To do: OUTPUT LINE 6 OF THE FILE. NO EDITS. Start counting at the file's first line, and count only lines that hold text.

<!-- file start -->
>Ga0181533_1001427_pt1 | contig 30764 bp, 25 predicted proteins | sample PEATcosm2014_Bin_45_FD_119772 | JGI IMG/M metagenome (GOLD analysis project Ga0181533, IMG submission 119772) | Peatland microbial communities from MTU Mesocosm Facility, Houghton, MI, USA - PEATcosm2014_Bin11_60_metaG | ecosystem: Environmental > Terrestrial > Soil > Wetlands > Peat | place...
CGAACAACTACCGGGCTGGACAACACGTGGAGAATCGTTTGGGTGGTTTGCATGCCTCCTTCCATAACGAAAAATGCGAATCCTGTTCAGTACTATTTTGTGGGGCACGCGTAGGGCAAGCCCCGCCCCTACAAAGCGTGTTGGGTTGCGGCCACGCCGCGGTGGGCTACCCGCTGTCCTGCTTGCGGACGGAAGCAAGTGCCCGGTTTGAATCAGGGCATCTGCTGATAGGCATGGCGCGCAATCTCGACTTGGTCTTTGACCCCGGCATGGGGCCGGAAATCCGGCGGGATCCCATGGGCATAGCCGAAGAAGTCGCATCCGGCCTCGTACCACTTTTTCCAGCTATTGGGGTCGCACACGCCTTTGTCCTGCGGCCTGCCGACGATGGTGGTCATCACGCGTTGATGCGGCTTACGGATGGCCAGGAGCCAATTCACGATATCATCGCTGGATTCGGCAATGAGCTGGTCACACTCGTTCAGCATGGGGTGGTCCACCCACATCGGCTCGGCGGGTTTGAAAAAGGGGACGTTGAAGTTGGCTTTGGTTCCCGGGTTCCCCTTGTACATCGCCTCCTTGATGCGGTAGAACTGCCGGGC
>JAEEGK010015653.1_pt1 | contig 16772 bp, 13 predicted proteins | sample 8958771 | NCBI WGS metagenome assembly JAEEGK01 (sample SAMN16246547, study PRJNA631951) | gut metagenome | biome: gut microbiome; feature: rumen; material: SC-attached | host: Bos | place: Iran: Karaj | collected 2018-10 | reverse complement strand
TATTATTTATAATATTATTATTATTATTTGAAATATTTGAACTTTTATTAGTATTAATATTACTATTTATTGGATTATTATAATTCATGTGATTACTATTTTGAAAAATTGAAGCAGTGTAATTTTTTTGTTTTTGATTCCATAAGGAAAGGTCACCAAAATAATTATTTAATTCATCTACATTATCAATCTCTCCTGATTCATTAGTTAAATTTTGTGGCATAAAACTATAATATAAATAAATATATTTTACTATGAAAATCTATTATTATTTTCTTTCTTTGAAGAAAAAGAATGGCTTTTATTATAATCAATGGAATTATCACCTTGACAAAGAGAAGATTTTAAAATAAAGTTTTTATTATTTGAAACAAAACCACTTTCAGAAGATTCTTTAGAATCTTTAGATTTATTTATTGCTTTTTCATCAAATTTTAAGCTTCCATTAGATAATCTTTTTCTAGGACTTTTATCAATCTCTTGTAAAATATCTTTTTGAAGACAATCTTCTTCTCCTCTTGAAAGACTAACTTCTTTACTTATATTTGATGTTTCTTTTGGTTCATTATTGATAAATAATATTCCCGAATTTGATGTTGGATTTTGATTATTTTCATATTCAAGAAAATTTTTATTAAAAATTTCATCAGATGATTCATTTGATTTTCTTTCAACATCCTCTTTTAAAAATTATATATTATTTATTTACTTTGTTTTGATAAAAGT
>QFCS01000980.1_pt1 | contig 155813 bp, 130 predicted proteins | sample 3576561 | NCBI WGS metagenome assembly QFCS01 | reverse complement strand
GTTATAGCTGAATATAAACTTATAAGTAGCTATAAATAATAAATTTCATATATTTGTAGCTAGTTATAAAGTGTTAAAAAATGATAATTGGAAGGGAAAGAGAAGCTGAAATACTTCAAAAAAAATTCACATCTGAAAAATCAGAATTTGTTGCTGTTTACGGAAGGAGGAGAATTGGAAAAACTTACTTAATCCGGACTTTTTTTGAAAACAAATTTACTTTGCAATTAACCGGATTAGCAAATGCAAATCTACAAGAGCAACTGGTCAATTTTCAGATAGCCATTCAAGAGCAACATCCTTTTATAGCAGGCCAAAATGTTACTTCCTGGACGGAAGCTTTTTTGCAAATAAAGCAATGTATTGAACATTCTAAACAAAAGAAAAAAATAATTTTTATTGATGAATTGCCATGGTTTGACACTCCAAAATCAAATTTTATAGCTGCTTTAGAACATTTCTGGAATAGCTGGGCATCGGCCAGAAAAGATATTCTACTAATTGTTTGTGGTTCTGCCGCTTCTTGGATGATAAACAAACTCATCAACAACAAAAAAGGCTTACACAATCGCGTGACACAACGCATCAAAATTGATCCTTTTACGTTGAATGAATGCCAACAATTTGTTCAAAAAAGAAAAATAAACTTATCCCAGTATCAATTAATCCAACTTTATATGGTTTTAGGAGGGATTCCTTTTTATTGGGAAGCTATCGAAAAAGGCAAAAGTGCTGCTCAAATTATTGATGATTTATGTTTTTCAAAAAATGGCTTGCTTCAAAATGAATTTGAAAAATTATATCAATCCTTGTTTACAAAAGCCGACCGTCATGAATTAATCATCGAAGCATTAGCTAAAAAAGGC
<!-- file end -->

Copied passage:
GTTATAGCTGAATATAAACTTATAAGTAGCTATAAATAATAAATTTCATATATTTGTAGCTAGTTATAAAGTGTTAAAAAATGATAATTGGAAGGGAAAGAGAAGCTGAAATACTTCAAAAAAAATTCACATCTGAAAAATCAGAATTTGTTGCTGTTTACGGAAGGAGGAGAATTGGAAAAACTTACTTAATCCGGACTTTTTTTGAAAACAAATTTACTTTGCAATTAACCGGATTAGCAAATGCAAATCTACAAGAGCAACTGGTCAATTTTCAGATAGCCATTCAAGAGCAACATCCTTTTATAGCAGGCCAAAATGTTACTTCCTGGACGGAAGCTTTTTTGCAAATAAAGCAATGTATTGAACATTCTAAACAAAAGAAAAAAATAATTTTTATTGATGAATTGCCATGGTTTGACACTCCAAAATCAAATTTTATAGCTGCTTTAGAACATTTCTGGAATAGCTGGGCATCGGCCAGAAAAGATATTCTACTAATTGTTTGTGGTTCTGCCGCTTCTTGGATGATAAACAAACTCATCAACAACAAAAAAGGCTTACACAATCGCGTGACACAACGCATCAAAATTGATCCTTTTACGTTGAATGAATGCCAACAATTTGTTCAAAAAAGAAAAATAAACTTATCCCAGTATCAATTAATCCAACTTTATATGGTTTTAGGAGGGATTCCTTTTTATTGGGAAGCTATCGAAAAAGGCAAAAGTGCTGCTCAAATTATTGATGATTTATGTTTTTCAAAAAATGGCTTGCTTCAAAATGAATTTGAAAAATTATATCAATCCTTGTTTACAAAAGCCGACCGTCATGAATTAATCATCGAAGCATTAGCTAAAAAAGGC